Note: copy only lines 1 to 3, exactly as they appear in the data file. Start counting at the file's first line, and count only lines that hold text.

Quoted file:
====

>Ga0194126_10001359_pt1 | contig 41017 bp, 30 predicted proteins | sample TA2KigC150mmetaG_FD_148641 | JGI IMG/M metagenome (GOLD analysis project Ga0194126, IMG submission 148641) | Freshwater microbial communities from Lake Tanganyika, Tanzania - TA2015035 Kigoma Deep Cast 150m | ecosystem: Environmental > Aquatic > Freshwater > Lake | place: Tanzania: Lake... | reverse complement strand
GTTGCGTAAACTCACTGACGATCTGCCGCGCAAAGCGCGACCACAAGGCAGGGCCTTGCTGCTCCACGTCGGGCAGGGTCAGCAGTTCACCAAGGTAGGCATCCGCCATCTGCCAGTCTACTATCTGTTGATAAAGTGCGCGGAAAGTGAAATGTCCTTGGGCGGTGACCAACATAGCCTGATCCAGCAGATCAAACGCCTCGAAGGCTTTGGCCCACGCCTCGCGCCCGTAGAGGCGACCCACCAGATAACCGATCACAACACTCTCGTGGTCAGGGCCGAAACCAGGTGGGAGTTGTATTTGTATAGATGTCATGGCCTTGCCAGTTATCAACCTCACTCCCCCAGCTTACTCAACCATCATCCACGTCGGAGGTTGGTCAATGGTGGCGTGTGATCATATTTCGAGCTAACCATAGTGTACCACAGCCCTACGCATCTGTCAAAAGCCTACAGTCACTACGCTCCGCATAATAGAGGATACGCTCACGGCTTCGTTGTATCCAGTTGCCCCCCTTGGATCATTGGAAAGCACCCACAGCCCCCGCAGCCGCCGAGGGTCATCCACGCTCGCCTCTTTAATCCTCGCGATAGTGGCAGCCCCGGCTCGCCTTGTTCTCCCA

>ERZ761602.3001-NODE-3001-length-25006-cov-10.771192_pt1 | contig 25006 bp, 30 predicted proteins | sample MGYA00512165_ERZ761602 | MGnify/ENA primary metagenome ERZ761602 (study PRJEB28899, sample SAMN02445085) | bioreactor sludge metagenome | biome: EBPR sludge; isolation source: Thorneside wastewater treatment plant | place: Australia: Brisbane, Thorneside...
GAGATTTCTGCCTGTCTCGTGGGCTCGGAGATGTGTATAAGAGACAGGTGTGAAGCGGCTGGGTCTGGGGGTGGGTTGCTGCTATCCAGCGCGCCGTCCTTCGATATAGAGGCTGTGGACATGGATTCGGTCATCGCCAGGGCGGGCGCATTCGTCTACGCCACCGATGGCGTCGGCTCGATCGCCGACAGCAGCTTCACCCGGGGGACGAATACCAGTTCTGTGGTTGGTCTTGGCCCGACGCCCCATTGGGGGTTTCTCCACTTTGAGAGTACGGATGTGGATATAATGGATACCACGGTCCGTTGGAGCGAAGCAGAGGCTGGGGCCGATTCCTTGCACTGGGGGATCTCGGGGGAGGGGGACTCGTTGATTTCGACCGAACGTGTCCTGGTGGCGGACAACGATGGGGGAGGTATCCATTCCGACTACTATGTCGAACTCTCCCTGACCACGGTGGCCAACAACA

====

>Ga0194126_10001359_pt1 | contig 41017 bp, 30 predicted proteins | sample TA2KigC150mmetaG_FD_148641 | JGI IMG/M metagenome (GOLD analysis project Ga0194126, IMG submission 148641) | Freshwater microbial communities from Lake Tanganyika, Tanzania - TA2015035 Kigoma Deep Cast 150m | ecosystem: Environmental > Aquatic > Freshwater > Lake | place: Tanzania: Lake... | reverse complement strand
GTTGCGTAAACTCACTGACGATCTGCCGCGCAAAGCGCGACCACAAGGCAGGGCCTTGCTGCTCCACGTCGGGCAGGGTCAGCAGTTCACCAAGGTAGGCATCCGCCATCTGCCAGTCTACTATCTGTTGATAAAGTGCGCGGAAAGTGAAATGTCCTTGGGCGGTGACCAACATAGCCTGATCCAGCAGATCAAACGCCTCGAAGGCTTTGGCCCACGCCTCGCGCCCGTAGAGGCGACCCACCAGATAACCGATCACAACACTCTCGTGGTCAGGGCCGAAACCAGGTGGGAGTTGTATTTGTATAGATGTCATGGCCTTGCCAGTTATCAACCTCACTCCCCCAGCTTACTCAACCATCATCCACGTCGGAGGTTGGTCAATGGTGGCGTGTGATCATATTTCGAGCTAACCATAGTGTACCACAGCCCTACGCATCTGTCAAAAGCCTACAGTCACTACGCTCCGCATAATAGAGGATACGCTCACGGCTTCGTTGTATCCAGTTGCCCCCCTTGGATCATTGGAAAGCACCCACAGCCCCCGCAGCCGCCGAGGGTCATCCACGCTCGCCTCTTTAATCCTCGCGATAGTGGCAGCCCCGGCTCGCCTTGTTCTCCCA

>ERZ761602.3001-NODE-3001-length-25006-cov-10.771192_pt1 | contig 25006 bp, 30 predicted proteins | sample MGYA00512165_ERZ761602 | MGnify/ENA primary metagenome ERZ761602 (study PRJEB28899, sample SAMN02445085) | bioreactor sludge metagenome | biome: EBPR sludge; isolation source: Thorneside wastewater treatment plant | place: Australia: Brisbane, Thorneside...